Things change rapidly in the WordPress world. The content in this post is more than a year old and may no longer represent best practices.
Speed matters. No one wants to wait around for your site to load, especially on a phone. And WordPress isn’t known for being fast: one of the key selling points of WordPress managed hosting is the server-side caching.
Sonja London has been doing performance tuning since before WordPress was invented. She explains how to determine what’s slowing your site down and what to do about it. Don’t settle for the generic suggestions provided by Google PageSpeed Insights: following them may make no difference at all if your real problem lies somewhere else.
Presentation SlidesHigh-Performance WordPress Websites
Remember to ask
- How fast does it need to be?
- Are you being paid to speed it up?
What Is Performance?
Performance is not speed, but speed is a component of performance. You want your page to load in under 2 seconds. Or at least most of your pages.
Throughput is the number of transactions per second that an application can handle. Throughput can assassinate speed.
Using tests as metrics vs. what the client experiences (what if they have an iPhone 3?)
Latency is (usually) defined the time between making a request and beginning to see a result. (Start of page load.) If a site is slow everywhere for everyone, it’s probably the site. But if the site is slow only for people in a certain area, it’s probably something to do with their connection. Latency is usually beyond your control as a developer.
A HILARIOUS slide of a test where the site is rated F but loads in 1.2 seconds.
Use PingPlotter for measuring latency and also packet loss.
Deliver only what you need, where you need it, when you need it, from where it should be. And make your clients do it, too.
The most important things for your host: location, location, location (well, for their data centers, anyway)
Server configuration: memory, SSD, CPU speed/cores
Who is really hosting? Do they have their own data centers, or do they buy rack space from somewhere?
That’s not necessarily bad, but you want to be sure that the actual servers are good.
Plugin performance: the simple thing is to test speed first, install, test after.
Use SEO Framework instead of Yoast. (I’ll have to look at it.)
If you have to use a page builder, read Pippin Williamson’s review.
There are multiple MySQL engines. Find out what your host uses. Some are better than others for transactions. You can have more than one kind of engine in a database (by table). If you write a plugin that creates a table, you can specify the engine. And most hosts let you choose between a couple of different ones within phpMyAdmin. Some hosts also let you choose in cPanel.
The most common are MyISAM and InnoDB. InnoDB is better for transactions and low-level locking.
If you need something temporary, you can just do it in memory.
Federated tables don’t exist in your system. They are somewhere else. This is a bit above my head, but it’s a way to share data.
Plugins and your Database
Watch out for WordFence: not only does it create too many tables, but it uses camel case for table names. Capitals are not allowed in databases on Windows. It throws errors with things like duplicated. Just keep all your table names lower case.
Some plugins have too much logging, and people forget to turn it off when they go to production. Always turn off logging if you want performance.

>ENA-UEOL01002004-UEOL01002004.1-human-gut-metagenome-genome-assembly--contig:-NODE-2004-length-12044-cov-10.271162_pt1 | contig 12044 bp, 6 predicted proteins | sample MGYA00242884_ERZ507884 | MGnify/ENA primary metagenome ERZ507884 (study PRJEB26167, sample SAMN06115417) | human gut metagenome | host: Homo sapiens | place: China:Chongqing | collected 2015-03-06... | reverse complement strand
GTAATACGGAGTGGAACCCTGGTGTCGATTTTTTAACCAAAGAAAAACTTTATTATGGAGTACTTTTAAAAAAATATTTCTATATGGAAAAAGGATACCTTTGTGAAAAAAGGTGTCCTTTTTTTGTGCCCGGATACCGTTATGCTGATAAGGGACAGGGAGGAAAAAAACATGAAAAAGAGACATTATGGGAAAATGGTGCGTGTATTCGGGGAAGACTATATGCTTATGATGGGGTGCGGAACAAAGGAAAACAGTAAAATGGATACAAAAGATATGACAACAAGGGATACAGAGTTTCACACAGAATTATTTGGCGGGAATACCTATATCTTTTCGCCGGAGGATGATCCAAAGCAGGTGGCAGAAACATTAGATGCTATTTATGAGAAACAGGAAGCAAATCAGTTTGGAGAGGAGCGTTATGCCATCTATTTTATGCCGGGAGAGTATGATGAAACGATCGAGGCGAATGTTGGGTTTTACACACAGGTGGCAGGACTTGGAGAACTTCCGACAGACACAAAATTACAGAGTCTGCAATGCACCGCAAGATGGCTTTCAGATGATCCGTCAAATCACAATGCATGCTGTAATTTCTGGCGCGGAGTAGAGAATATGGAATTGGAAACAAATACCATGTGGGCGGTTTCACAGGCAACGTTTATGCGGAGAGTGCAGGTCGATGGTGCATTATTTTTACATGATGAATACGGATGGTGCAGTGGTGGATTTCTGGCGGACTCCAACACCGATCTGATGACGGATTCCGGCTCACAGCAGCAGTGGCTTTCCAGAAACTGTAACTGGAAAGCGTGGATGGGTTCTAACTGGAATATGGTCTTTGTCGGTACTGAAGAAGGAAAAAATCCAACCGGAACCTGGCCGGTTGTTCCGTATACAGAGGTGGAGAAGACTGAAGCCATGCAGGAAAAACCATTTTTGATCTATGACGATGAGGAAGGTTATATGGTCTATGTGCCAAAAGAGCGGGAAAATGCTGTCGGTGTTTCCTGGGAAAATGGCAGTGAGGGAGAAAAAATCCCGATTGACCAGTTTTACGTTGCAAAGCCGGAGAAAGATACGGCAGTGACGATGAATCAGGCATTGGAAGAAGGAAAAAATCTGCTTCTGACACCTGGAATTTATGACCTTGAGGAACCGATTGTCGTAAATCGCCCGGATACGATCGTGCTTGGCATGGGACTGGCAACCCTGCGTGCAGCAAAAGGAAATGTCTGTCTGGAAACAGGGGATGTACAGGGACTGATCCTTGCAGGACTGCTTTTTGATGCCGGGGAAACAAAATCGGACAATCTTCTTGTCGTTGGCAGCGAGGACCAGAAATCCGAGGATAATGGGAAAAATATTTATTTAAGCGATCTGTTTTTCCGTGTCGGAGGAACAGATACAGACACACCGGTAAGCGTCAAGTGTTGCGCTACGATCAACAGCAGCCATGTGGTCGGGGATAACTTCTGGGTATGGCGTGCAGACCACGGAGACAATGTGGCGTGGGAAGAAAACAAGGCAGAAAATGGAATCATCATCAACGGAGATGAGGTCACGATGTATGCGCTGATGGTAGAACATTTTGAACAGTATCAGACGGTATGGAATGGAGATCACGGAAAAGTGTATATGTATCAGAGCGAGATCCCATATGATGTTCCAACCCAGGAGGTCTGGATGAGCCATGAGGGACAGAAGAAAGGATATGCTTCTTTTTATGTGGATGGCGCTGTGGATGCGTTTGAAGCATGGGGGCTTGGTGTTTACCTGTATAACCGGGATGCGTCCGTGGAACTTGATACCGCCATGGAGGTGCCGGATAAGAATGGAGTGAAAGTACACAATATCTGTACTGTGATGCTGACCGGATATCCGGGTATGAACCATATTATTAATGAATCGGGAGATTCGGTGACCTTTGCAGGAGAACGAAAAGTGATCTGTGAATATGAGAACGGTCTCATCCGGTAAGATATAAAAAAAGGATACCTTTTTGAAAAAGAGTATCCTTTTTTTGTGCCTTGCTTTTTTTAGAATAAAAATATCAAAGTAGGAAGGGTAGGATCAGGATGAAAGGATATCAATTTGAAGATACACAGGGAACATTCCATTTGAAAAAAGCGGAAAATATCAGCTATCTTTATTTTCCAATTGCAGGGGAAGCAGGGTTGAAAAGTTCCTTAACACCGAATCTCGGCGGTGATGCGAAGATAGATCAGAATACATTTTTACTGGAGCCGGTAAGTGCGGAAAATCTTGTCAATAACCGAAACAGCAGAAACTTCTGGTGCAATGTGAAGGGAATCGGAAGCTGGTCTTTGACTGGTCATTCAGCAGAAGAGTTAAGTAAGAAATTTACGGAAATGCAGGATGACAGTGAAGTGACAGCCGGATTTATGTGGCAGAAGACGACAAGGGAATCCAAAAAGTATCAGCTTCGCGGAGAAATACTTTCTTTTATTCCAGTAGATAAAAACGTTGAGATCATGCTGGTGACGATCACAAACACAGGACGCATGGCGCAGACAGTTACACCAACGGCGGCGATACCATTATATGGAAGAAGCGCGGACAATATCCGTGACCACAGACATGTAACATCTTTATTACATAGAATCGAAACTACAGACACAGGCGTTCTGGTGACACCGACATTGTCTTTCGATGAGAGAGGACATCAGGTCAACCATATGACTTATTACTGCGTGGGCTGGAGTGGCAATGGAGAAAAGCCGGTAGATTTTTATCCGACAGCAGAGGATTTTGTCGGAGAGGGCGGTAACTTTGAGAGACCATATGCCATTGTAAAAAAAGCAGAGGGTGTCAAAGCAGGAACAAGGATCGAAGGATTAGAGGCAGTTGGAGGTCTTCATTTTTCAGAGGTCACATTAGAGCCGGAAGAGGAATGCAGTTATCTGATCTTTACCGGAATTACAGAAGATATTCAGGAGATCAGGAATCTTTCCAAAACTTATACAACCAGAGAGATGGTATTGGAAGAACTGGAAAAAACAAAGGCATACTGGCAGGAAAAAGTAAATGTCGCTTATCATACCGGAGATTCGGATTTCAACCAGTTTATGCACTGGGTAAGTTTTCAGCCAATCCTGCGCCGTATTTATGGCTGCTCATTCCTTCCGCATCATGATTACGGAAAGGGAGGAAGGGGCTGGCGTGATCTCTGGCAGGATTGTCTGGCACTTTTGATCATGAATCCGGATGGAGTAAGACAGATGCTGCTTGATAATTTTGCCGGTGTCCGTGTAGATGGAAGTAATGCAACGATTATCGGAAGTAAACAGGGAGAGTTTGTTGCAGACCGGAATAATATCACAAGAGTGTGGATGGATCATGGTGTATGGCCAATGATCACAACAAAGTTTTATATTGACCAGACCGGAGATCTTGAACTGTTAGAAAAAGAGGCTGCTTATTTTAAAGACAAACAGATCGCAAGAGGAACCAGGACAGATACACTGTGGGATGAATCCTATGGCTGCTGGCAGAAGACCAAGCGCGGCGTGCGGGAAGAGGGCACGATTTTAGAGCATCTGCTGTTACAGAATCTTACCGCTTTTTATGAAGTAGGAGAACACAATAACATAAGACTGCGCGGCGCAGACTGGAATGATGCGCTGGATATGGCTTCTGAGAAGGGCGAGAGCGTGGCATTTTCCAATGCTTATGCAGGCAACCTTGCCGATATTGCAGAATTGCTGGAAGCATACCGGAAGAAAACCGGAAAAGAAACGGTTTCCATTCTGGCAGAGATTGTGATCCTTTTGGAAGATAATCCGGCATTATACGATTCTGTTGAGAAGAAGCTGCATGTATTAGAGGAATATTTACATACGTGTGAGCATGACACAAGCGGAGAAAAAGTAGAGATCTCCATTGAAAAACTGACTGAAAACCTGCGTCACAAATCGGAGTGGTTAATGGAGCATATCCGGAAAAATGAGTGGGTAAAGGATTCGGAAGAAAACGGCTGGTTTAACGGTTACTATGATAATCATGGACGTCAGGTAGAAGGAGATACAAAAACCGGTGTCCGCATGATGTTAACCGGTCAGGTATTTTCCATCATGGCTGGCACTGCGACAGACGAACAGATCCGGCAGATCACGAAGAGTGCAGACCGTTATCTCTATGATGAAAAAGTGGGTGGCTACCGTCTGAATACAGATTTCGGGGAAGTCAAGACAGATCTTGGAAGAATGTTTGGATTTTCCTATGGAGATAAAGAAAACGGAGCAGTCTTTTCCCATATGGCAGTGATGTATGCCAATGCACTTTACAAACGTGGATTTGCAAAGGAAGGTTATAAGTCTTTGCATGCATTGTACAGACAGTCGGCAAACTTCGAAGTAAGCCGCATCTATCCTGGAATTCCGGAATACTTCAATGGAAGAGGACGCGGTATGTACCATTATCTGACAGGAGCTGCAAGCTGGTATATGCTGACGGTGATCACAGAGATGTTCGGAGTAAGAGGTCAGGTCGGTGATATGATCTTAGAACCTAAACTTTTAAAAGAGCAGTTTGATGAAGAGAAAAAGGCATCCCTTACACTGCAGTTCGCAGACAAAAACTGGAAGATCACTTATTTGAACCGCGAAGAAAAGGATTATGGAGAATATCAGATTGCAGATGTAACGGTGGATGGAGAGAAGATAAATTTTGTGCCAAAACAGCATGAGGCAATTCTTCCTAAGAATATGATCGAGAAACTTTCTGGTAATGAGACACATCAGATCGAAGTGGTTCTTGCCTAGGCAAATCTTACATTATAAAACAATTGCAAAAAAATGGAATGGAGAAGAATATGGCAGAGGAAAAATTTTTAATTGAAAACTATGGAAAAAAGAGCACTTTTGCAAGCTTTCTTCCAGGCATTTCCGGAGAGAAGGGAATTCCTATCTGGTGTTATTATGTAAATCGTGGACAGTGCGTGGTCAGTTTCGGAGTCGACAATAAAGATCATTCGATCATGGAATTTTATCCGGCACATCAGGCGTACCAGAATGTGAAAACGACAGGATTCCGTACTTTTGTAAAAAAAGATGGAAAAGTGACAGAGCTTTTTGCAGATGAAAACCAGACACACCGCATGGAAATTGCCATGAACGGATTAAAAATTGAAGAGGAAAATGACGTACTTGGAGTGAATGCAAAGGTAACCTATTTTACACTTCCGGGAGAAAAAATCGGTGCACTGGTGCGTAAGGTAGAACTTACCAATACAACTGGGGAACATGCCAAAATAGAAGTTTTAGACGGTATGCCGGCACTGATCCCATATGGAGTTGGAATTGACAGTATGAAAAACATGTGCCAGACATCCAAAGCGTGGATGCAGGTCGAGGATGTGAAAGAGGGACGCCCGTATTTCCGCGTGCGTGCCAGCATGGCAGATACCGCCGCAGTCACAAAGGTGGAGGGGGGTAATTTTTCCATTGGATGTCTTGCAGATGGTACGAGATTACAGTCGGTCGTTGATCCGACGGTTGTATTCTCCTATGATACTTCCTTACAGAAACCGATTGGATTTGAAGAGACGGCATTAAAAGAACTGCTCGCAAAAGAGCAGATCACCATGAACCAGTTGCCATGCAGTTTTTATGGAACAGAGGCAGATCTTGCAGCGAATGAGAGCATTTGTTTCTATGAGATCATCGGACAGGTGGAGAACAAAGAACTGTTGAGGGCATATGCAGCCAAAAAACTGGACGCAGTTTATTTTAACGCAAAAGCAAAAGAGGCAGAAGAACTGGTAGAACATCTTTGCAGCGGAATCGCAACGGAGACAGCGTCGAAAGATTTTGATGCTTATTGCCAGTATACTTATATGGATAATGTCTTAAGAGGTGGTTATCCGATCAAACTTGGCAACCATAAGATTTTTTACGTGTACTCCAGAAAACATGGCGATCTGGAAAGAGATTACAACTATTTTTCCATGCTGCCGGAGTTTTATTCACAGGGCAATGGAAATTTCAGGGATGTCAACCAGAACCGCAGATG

LOOK AT YOUR DATABASE. Find out what tables are in there. Beware of duplicates caused by migrations.
Know when to use an abstraction layer. (WP’s functions.) Most of the time you SHOULD use WP’s functions. Use dbDelta (https://developer.wordpress.org/reference/functions/dbdelta/) to create tables.
Use Query Monitor to keep track of your queries.
Plan for the future.
For really high-end sites, consider HyperDB, which distributes your database to help with heavy transaction processing. (Hmm…meetup about HyperDB? Meetup about the GPL?)
Maintain your database. Clear out things like autosaves and revisions, transients, users who are no longer active, etc.
Test your database performance periodically. Just because it was good two years ago, doesn’t mean it’s good now. If your page speed is good, the DB is probably okay, but look at queries, the size of the DB, etc.
What the cache does is store things as HTML instead of going to the database every time.
Opcode (like APC) is for PHP
Memcached is for SQL
CDNs serve your site from multiple data centers, close to the people visiting. (Which reminds me…) Depending on your problems, a traditional CDN may not help.
Turn on browser caching via .htaccess.
Compress All the Things. Bake it into your development process. PrePros GUI for automation (instead of Gulp, if you don’t like the command line)
Choose your image format based on the type of image it is. Consider SVG for your logo.
You can also enable GZIP compression via .htaccess. Vary accept encoding. (Google that. It’s for compatibility with CDNs.) You can use it for the basics (text, html, CSS, JS, etc.), or you can apply it to All the Things
Operating System & Web Server
Linux and Apache are the most common, but Nginx is becoming increasingly popular. Sometimes they get combined in a reverse proxy. Nginx is faster.
- Monitor.us and Uptime Robot are good tools to use. They can monitor from multiple locations at different times. Note that if you are on shared hosting and you monitor really often, the host might object.
- GTmetrix, ySlow, Google PageSpeed Insights, Pingdom
- Query Monitor and Debug Bar plugins for your dev server. (Take off production server)
- .htaccess Guide
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